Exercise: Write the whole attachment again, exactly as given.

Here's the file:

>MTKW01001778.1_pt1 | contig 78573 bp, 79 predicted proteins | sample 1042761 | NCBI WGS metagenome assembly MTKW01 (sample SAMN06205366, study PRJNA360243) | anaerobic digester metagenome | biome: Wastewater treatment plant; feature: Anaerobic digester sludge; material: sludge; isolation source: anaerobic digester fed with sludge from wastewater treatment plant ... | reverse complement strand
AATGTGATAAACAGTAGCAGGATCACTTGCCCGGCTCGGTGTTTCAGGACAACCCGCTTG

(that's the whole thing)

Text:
>MTKW01001778.1_pt1 | contig 78573 bp, 79 predicted proteins | sample 1042761 | NCBI WGS metagenome assembly MTKW01 (sample SAMN06205366, study PRJNA360243) | anaerobic digester metagenome | biome: Wastewater treatment plant; feature: Anaerobic digester sludge; material: sludge; isolation source: anaerobic digester fed with sludge from wastewater treatment plant ... | reverse complement strand
AATGTGATAAACAGTAGCAGGATCACTTGCCCGGCTCGGTGTTTCAGGACAACCCGCTTG